|Covid-19|Head of state (monarch) – King George VI (until February 6) then Queen Elizabeth II (consort – Elizabeth Bowes-Lyon then The Duke of Edinburgh)
Governor general – Earl Alexander of Tunis then Vincent Massey (viceregal consort – Margaret Alexander, Countess Alexander of Tunis then Alice Massey)
Prime minister – Louis Saint Laurent
Lieutenant Governor of Alberta – John J. Bowlen
Lieutenant Governor of British Columbia – Clarence Wallace
Lieutenant Governor of Manitoba – Roland Fairbairn McWilliams
Lieutenant Governor of New Brunswick – David Laurence MacLaren
Lieutenant Governor of Newfoundland – Leonard Outerbridge
Lieutenant Governor of Nova Scotia – John Alexander Douglas McCurdy (until September 1) then Alistair Fraser
Lieutenant Governor of Ontario – Ray Lawson (until February 18) then Louis Orville Breithaupt
Lieutenant Governor of Prince Edward Island – Thomas William Lemuel Prowse
Lieutenant Governor of Quebec – Gaspard Fauteux
Lieutenant Governor of Saskatchewan – William John Patterson
Premier of Alberta – Ernest Manning
Premier of British Columbia – Byron Johnson (until August 1) then W.A.C. Bennett
Premier of Manitoba – Douglas Campbell
Premier of New Brunswick – John McNair (until October 8) then Hugh John Flemming
Premier of Newfoundland – Joey Smallwood
Premier of Nova Scotia – Angus Macdonald
Premier of Ontario – Leslie Frost
Premier of Prince Edward Island – J. Walter Jones
Premier of Quebec – Maurice Duplessis
Premier of Saskatchewan – Tommy Douglas
Commissioner of Yukon – Frederick Fraser (until November 5) then Wilfred George Brown
Commissioner of Northwest Territories – Hugh Andrew Young
January 24 – Vincent Massey appointed first Canada-born Governor-General of Canada
February 6 – Elizabeth II becomes Queen of Canada upon the death of her father George VI.
June 11 – Saskatchewan election: Tommy Douglas's Co-operative Commonwealth Federation wins a third consecutive majority
May 25 – Korean War: Canadian troops are dispatched to the troubled Geoje POW Camp
August 1 – W.A.C. Bennett becomes premier of British Columbia, replacing Byron Johnson
August 5 – Alberta election: Ernest Manning's Social Credit Party wins a fifth consecutive majority
September 6 – The first CBC Television station, CBFT, goes on the air in Montreal, Quebec
September 8 – CBLT (CBC Toronto) goes on air
September 11 – Volkswagen of Canada is founded.
September 16 – The Boyd Gang is captured
October 2 – Korean War: HMCS Iroquois, while shelling an enemy train in Korea, is hit by return fire from shore batteries. Three sailors were killed and 10 wounded: the only Royal Canadian Navy casualties of the war.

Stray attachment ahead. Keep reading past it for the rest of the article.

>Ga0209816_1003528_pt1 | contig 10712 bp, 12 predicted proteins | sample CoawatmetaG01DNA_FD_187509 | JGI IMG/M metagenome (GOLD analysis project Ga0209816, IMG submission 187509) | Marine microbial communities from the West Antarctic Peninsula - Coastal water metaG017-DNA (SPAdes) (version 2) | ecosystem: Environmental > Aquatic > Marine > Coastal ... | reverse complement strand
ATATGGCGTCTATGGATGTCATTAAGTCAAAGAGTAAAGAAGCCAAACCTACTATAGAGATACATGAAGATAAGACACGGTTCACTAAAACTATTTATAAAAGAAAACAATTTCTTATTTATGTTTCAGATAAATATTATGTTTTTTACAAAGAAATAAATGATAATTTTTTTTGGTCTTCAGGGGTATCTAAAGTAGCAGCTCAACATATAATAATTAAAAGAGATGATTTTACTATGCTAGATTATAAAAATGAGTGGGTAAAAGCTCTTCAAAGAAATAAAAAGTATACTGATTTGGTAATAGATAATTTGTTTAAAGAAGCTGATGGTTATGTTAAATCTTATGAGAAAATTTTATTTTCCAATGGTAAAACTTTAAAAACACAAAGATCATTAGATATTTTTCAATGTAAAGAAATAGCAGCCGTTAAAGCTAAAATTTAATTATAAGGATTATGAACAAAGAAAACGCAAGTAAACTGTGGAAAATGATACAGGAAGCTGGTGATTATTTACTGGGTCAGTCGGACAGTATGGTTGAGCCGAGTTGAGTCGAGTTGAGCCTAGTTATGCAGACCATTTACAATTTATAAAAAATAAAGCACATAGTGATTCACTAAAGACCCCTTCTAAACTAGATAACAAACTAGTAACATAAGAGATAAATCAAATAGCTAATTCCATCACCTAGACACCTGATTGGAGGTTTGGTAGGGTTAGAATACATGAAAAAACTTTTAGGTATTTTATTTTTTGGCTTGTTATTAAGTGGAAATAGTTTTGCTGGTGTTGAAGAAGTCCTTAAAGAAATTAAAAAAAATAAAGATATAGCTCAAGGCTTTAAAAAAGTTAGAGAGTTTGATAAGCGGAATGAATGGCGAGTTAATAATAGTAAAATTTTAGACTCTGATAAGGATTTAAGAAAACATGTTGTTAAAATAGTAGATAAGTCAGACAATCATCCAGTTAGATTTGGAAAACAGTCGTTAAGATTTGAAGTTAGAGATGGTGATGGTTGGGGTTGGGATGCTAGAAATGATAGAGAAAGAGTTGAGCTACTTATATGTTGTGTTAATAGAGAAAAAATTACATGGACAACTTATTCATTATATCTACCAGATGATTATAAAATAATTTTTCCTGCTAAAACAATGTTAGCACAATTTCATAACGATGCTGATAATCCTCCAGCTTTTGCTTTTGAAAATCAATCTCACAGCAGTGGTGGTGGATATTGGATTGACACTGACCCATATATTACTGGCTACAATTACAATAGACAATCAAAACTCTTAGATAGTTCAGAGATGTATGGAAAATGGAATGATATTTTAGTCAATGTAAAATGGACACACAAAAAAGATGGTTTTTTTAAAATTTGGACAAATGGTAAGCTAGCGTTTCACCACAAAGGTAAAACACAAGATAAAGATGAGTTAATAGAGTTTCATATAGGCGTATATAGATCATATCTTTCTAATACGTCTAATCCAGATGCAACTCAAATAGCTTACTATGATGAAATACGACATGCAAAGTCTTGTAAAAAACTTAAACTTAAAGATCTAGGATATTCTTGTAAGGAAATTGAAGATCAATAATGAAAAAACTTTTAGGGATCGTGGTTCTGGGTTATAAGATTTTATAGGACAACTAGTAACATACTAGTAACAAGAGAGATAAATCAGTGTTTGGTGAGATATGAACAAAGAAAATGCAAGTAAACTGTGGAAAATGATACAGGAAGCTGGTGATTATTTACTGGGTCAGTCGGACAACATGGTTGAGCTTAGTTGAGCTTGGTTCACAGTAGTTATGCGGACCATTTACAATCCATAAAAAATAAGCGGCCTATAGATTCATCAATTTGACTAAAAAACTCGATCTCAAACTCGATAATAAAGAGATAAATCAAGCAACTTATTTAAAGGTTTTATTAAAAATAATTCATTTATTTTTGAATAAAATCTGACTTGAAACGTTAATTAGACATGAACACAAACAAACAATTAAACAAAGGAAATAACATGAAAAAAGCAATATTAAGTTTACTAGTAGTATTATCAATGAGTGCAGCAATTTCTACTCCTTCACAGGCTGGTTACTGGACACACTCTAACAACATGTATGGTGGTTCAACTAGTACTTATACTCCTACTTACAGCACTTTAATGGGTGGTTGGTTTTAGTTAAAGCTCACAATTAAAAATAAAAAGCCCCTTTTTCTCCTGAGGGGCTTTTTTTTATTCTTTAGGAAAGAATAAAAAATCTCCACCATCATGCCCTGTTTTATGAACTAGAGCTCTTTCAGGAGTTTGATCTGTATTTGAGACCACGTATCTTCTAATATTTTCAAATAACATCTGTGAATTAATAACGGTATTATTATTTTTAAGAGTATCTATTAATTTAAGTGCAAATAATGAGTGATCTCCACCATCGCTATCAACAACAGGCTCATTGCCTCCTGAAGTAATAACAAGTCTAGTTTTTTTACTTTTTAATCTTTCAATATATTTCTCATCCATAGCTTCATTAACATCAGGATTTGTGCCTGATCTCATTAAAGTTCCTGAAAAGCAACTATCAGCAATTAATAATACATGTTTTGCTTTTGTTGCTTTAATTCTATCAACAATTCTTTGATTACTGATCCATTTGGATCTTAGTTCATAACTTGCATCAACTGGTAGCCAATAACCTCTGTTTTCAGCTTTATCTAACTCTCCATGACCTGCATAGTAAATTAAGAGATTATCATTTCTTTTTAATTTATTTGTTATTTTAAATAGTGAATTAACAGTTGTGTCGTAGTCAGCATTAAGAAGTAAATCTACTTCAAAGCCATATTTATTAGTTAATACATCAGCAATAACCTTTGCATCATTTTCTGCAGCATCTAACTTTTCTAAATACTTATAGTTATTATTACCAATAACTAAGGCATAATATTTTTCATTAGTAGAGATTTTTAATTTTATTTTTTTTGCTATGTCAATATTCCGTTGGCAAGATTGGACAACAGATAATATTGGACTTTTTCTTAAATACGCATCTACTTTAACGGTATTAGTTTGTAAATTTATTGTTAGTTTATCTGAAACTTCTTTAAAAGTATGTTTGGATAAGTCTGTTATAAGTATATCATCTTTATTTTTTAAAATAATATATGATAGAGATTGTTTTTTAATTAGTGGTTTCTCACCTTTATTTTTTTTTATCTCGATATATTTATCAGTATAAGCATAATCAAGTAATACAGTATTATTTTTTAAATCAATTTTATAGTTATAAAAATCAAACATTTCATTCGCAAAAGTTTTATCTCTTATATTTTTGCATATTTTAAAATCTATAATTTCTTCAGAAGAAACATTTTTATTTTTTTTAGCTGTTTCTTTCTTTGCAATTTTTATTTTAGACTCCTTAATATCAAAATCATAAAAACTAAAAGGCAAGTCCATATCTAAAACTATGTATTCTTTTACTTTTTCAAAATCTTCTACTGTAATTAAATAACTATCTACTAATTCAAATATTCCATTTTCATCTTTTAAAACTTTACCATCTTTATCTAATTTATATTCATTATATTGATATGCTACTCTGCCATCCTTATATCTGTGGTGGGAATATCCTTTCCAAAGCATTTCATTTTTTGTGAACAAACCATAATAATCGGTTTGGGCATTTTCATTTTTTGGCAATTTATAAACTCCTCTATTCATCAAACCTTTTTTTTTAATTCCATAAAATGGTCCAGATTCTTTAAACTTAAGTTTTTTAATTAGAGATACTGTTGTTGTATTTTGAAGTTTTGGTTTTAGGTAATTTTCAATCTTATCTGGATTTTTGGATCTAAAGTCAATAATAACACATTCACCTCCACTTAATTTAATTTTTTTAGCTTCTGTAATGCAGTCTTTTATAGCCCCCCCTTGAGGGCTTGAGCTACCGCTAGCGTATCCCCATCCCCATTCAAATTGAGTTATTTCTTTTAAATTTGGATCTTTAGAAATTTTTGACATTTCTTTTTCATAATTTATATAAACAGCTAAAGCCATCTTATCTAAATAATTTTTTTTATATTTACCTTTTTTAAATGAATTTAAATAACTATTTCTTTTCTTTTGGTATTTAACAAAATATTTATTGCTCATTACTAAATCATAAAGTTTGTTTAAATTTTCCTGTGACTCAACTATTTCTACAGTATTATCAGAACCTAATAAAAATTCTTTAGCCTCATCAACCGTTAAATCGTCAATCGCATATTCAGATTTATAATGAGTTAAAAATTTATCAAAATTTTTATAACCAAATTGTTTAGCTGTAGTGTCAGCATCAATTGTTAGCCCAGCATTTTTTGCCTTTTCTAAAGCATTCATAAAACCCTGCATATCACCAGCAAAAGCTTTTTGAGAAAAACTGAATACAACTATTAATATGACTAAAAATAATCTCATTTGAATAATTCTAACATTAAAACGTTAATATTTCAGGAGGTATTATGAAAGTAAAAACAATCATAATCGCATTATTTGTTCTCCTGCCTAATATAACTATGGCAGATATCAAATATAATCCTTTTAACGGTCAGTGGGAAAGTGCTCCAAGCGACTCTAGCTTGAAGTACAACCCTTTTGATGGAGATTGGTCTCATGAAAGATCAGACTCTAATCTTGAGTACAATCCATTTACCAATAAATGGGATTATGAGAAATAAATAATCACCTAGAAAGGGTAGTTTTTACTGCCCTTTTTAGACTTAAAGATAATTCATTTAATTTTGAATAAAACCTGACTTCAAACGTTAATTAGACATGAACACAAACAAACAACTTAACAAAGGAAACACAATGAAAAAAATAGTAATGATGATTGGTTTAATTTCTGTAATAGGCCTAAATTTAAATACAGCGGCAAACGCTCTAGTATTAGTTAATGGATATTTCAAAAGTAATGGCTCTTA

October 8 – Hugh John Flemming becomes premier of New Brunswick, replacing John McNair
October 14 – Lester B. Pearson is elected President of the United Nations General Assembly.
Fighting in the Korean War drags on as the factions attempt to negotiate an armistice.
The pension system is reformed with the introduction of the Old Age Security Act.
Roy Thomson acquires The Scotsman and emigrates to Britain
Painters Eleven founded.
Atomic Energy Canada founded.
Manitoba women were first permitted to serve on juries. (New Brunswick women become jurors in 1954, and PEI women in 1966).
Thomas B. Costain: The Silver Chalice
See 1952 Governor General's Awards for a complete list of winners and finalists for those awards.
Stephen Leacock Award: Jan Hilliard, The Salt Box
February 14-February 25: Winter Olympics in Oslo, Canada wins men's hockey gold.
February 24 – At the 1952 Winter Olympics the Canadian hockey team wins gold.
The Detroit Red Wings sweep the Montreal Canadiens to win the Stanley Cup.
February – Kathy Dunderdale, politician and 10th Premier of Newfoundland and Labrador
February 3 – Wayne Erdman, judoka
February 18 – Bernard Valcourt, politician and lawyer
February 27 – Maureen McTeer, author and lawyer
March 4 – Svend Robinson, politician, Canada's first openly homosexual elected official and prominent activist for gay rights
May 13 – Mary Walsh, actress and comedian
May 17 – Howard Hampton, politician
June 2 – Ferron, folk singer-songwriter and poet
June 6 – Jean Hamel, ice hockey player
June 22 – Graham Greene, actor
June 29 – David Dingwall, politician, Minister and civil servant
July 1 – Dan Aykroyd, comedian, actor, screenwriter and musician
July 1 – Sam George, native rights activist (d.2009)
July 1 – Deborah Grey, politician
July 3 – Rohinton Mistry, author
July 6 – George Athans, world-champion water skier
July 7 – David Milgaard, wrongfully convicted of murder
July 25 – Nancy Allan, politician
August 9 – Gary Kowalski, politician
September 8 – Sue Barnes, politician
September 10 – Vic Toews, politician
September 12 – Neil Peart, drummer and author
October 2 – Marie Deschamps, jurist and puisne justice on the Supreme Court of Canada
October 4 – Angela Coughlan, swimmer and Olympic bronze medalist (d.2009)
October 22 – Peggy Baker, dancer
November 10 – Jim Maloway, politician
November 16 – Candas Jane Dorsey, poet and science fiction novelist
November 27 – Sheila Copps, journalist and politician
December 12 – Herb Dhaliwal, politician and Minister
December 24 – Lorne Calvert, politician and 13th Premier of Saskatchewan
Di Brandt, poet and literary critic
David Macfarlane, journalist, playwright and novelist
Bob McLeod, politician and 12th Premier of the Northwest Territories
June 21 – Wilfrid R. "Wop" May, World War I flying ace and pioneering bush pilot (b.1896)
July 6 – Louis-Alexandre Taschereau, politician and 14th Premier of Quebec (b.1867)
August 31 – Henri Bourassa, politician and publisher (b.1868)
October 6 – Walter Stanley Monroe, businessman, politician and Prime Minister of Newfoundland (b.1871)
October 18 – Joseph-Mathias Tellier, politician (b.1861)
November 8 – Harold Innis, professor of political economy and author (b.1894)
James Breakey, politician (b.1865)
1952 in Canada Wikipedia
Events from the year 1952 in Canada.